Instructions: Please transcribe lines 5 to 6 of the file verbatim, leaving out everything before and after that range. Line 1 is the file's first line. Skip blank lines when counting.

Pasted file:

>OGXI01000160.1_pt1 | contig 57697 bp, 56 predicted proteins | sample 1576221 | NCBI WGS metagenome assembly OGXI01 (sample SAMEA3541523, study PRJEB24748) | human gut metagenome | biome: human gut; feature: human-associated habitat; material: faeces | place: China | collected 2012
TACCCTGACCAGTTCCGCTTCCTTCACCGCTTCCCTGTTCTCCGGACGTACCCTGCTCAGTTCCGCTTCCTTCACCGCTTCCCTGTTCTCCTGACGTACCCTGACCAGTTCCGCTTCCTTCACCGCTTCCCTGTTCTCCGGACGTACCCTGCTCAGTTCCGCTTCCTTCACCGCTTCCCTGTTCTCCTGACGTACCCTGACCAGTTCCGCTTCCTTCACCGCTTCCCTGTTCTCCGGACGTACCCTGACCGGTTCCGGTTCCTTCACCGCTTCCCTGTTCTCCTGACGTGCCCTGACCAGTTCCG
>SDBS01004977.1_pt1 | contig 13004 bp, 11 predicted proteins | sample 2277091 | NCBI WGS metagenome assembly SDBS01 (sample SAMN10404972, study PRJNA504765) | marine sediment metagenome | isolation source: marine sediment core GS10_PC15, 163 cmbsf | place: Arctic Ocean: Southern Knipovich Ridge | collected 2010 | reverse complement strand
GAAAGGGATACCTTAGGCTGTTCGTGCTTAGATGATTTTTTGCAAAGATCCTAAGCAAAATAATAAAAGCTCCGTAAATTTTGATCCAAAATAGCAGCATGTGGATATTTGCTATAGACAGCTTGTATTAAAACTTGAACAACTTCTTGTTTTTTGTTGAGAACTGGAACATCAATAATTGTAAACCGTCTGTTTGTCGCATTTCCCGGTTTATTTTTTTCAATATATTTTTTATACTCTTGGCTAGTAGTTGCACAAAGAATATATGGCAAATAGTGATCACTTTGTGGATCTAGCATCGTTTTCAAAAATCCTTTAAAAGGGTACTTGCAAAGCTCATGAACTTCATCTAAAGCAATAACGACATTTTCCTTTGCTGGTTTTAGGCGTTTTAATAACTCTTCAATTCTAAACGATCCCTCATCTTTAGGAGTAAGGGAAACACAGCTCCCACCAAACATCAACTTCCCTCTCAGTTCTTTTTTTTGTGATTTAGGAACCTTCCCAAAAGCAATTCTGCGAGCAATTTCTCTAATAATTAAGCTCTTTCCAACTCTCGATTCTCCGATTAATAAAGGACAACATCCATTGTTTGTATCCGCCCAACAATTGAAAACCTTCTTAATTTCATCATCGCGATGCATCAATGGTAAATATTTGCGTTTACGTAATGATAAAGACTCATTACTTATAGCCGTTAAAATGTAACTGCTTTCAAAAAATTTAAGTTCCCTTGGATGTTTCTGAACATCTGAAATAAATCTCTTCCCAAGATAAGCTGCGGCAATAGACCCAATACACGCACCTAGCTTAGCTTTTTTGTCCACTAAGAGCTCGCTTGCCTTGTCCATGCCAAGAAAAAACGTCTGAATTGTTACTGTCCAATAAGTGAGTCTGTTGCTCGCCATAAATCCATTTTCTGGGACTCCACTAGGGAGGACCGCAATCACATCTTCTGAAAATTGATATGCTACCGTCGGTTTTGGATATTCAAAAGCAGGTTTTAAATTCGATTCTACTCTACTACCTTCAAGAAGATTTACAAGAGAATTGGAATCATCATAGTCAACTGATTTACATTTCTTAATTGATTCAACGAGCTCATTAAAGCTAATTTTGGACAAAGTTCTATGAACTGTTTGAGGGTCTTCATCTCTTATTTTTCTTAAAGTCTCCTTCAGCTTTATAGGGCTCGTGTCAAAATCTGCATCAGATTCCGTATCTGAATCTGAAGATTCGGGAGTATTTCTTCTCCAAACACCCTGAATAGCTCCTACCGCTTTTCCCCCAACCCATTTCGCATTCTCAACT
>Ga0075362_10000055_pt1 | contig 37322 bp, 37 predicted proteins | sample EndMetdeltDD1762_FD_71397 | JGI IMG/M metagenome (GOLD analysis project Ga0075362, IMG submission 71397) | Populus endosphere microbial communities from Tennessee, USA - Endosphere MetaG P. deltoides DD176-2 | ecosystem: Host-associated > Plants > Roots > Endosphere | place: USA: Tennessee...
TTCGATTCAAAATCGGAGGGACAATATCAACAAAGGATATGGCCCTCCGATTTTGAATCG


>Ga0075362_10000055_pt1 | contig 37322 bp, 37 predicted proteins | sample EndMetdeltDD1762_FD_71397 | JGI IMG/M metagenome (GOLD analysis project Ga0075362, IMG submission 71397) | Populus endosphere microbial communities from Tennessee, USA - Endosphere MetaG P. deltoides DD176-2 | ecosystem: Host-associated > Plants > Roots > Endosphere | place: USA: Tennessee...
TTCGATTCAAAATCGGAGGGACAATATCAACAAAGGATATGGCCCTCCGATTTTGAATCG